Facilitating Virtual Collaborative Writing through Informed Leadership

Facilitating Virtual Collaborative Writing through Informed Leadership

Catherine Lyman (NetApp, Inc., USA)
DOI: 10.4018/978-1-60566-994-6.ch008
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Abstract

With the right combination of writers, collaborative writing may grow organically in a team. But it is more likely that managers need to set the expectation that collaboration is requirement, provide strong leadership in an organization to make it happen, and measure its effectiveness. Managers need to lead writers down the path to writing collaboratively, finding effective ways to support the implementation of new writing methods. This chapter provides practical approaches that will help develop a manager’s skills for leading virtual collaborative writing teams. The techniques described in this chapter were developed and tested by actual collaborative writing teams, most notably by the Information Engineering team at NetApp, Inc.
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Facilitating Virtual Collaborative Writing Among Leaders

Some writers and writing teams have not ventured far down the collaborative-writing road, but they notice that projects are taking longer to get started. In fact, these projects seem to require that writers cover more ground in the published deliverables than ever before. In such cases, writing teams may benefit from putting virtual collaborative techniques in place. This chapter provides suggestions for helping the team optimize virtual collaborative practices and to identify pitfalls before venturing too far down this road. One key way to get virtual collaborative writing teams up and running is to develop the skills of managers and other leaders as well as the uses of tools and processes. Accordingly, this chapter addresses a number of the principles of collaboration that ground this book—creating a culture of collaboration (Principle 1), finding and promoting leadership (Principle 2), using tools effectively (Principle 4), creating structure (Principle 5), and measuring and tracking performance (Principle 6).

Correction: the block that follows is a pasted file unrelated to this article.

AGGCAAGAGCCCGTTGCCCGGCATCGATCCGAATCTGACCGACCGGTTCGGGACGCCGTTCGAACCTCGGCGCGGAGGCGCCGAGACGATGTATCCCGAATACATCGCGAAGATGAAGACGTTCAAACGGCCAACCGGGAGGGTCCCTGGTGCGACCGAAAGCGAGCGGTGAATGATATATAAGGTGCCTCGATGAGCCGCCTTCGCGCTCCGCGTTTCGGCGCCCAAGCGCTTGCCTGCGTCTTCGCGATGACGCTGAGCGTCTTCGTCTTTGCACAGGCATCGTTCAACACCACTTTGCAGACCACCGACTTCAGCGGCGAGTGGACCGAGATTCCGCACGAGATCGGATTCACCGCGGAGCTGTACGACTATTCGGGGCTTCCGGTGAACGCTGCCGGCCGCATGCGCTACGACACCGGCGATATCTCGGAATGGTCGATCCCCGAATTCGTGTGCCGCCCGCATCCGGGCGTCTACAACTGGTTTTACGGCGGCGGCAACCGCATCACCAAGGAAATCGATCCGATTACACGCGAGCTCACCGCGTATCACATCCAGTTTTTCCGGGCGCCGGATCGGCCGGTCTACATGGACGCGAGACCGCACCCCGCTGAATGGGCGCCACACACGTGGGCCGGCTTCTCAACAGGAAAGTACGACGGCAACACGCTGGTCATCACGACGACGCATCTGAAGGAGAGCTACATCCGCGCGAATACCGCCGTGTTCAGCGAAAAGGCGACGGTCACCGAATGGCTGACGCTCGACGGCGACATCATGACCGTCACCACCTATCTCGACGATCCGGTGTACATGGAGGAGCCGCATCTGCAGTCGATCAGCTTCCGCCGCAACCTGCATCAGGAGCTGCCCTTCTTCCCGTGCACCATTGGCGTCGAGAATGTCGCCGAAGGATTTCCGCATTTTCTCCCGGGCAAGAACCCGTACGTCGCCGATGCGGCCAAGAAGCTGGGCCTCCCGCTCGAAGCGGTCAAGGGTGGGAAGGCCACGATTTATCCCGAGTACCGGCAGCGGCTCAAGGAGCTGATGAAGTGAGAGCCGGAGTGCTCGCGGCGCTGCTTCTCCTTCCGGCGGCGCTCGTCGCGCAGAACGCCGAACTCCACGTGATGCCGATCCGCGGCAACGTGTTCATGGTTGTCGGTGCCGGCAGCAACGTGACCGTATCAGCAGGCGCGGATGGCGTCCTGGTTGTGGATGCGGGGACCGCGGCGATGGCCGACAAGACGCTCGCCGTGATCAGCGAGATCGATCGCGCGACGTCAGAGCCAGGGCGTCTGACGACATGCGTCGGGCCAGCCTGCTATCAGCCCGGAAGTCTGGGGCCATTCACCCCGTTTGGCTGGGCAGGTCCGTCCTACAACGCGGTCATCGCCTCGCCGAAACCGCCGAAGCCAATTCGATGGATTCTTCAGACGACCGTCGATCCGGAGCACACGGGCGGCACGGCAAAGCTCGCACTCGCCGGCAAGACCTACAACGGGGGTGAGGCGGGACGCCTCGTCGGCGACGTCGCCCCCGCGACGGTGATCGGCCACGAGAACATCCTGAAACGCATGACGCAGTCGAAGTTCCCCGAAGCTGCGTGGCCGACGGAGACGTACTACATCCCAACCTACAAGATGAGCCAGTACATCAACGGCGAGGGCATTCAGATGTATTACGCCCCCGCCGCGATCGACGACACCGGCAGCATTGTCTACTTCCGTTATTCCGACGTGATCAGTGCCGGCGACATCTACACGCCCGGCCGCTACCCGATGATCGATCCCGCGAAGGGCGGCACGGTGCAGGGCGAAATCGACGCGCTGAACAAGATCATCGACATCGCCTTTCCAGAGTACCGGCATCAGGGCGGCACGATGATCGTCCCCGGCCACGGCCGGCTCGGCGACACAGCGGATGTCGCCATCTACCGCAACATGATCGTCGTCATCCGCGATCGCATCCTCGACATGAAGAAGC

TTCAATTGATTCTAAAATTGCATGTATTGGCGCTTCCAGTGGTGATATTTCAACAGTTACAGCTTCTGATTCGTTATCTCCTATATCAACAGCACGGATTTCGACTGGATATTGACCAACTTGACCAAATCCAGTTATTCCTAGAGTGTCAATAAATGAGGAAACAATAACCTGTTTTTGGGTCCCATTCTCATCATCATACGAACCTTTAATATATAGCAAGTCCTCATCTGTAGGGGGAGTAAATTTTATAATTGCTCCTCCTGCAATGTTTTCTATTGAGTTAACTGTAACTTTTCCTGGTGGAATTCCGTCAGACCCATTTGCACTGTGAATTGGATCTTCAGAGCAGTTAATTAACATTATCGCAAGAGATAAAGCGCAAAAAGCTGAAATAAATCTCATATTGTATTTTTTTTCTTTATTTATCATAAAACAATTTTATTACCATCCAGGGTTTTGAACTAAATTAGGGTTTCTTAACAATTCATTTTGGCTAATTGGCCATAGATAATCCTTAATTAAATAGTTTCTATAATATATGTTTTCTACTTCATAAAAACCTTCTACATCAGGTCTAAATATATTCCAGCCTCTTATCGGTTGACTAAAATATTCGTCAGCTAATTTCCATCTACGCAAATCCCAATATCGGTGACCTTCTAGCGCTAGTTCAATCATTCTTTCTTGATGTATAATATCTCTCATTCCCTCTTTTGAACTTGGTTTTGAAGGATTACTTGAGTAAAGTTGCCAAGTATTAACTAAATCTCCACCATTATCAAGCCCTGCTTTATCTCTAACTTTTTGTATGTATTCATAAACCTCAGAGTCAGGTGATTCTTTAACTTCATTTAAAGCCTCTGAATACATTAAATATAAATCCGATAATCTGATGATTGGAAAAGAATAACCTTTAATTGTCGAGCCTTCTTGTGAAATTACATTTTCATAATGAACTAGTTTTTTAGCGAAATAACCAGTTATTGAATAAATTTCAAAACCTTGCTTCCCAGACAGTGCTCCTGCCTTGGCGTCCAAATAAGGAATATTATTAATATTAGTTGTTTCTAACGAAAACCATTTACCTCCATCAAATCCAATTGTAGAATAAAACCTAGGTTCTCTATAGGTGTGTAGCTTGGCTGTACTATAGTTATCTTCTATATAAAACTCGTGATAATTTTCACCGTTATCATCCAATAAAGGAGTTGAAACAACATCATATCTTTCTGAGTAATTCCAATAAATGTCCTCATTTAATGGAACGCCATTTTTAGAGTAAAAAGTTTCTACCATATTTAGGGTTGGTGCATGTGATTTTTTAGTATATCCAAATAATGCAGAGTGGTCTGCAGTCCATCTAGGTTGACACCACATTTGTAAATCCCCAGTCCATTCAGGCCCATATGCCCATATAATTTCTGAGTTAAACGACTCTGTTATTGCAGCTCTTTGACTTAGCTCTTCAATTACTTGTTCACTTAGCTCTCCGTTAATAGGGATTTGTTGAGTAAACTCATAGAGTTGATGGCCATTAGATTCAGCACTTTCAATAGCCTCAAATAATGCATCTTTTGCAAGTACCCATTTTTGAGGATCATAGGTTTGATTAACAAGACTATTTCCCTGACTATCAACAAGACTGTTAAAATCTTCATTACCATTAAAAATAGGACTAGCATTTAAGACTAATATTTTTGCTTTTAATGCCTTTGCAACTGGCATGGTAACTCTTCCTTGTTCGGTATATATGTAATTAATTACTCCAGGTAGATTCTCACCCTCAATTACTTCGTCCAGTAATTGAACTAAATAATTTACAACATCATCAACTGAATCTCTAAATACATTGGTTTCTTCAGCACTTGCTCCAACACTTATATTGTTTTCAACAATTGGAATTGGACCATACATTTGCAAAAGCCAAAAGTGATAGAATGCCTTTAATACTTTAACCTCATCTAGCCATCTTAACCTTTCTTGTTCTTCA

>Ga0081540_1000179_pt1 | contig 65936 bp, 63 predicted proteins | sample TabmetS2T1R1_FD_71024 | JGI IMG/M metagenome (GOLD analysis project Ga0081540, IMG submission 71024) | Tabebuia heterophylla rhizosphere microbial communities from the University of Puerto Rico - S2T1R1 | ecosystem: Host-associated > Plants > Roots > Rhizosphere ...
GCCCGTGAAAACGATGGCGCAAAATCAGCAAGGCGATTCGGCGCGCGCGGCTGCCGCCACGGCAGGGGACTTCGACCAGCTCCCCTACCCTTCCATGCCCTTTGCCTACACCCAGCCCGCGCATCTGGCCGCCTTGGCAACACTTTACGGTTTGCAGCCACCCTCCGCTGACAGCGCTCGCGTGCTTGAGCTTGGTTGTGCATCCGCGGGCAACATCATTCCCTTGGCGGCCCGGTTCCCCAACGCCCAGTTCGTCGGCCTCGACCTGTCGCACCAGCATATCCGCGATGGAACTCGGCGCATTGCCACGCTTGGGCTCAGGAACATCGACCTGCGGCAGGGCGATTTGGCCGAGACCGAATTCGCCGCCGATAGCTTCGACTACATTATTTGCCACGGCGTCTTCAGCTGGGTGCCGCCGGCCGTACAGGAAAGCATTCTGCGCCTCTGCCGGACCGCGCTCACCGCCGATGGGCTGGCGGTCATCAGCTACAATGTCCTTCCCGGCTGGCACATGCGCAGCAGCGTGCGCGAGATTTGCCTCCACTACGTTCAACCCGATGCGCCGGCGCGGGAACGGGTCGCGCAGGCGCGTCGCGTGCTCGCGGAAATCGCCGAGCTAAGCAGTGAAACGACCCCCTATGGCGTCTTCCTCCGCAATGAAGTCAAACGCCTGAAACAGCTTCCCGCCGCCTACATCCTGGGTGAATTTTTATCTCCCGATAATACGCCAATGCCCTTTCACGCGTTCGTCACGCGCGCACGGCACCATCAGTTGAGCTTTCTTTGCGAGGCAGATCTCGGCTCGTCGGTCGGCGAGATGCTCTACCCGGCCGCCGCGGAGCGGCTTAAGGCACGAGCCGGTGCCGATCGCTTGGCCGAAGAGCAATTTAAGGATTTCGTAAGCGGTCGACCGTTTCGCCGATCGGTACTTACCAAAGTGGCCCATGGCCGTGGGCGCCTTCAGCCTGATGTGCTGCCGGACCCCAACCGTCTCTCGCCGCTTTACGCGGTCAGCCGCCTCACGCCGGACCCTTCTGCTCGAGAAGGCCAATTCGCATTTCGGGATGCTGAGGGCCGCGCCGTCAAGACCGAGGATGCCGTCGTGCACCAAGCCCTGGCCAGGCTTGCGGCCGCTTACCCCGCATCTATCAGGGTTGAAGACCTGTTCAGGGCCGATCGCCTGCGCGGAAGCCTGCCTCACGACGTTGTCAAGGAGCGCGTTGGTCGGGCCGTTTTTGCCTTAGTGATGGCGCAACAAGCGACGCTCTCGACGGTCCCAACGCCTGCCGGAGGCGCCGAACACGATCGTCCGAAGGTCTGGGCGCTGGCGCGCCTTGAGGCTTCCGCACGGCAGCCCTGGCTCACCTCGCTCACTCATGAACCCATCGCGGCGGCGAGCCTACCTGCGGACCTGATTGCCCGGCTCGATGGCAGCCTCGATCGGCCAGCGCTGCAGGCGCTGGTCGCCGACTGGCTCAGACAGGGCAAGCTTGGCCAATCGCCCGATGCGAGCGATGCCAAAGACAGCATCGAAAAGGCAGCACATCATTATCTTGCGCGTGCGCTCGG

Model the Solution

“How can I expect my team to work collaboratively when I don’t know what they are experiencing?”

“We just aren’t getting anywhere with this project even though we have a bunch of people on it. What is wrong?”

Designated team managers and leaders are a big part of the solution, but so is every manager and leader-without-a-title of-leader on the team. By identifying how the entire leadership team (including the leaders doing the identification) can work collaboratively and by modeling those changes to the team, change will filter down. The efforts that leaders make in learning virtual collaboration themselves will help all writing team members to develop trust in their managers and in each other, but most of all in themselves. All of the suggestions in this chapter directly apply to the manager and leadership team—by providing specific ways to apply collaborative techniques especially during initial learning phases. What follow are suggestions for helping mangers lead and helping them understand what signs point to the need for more collaboration.

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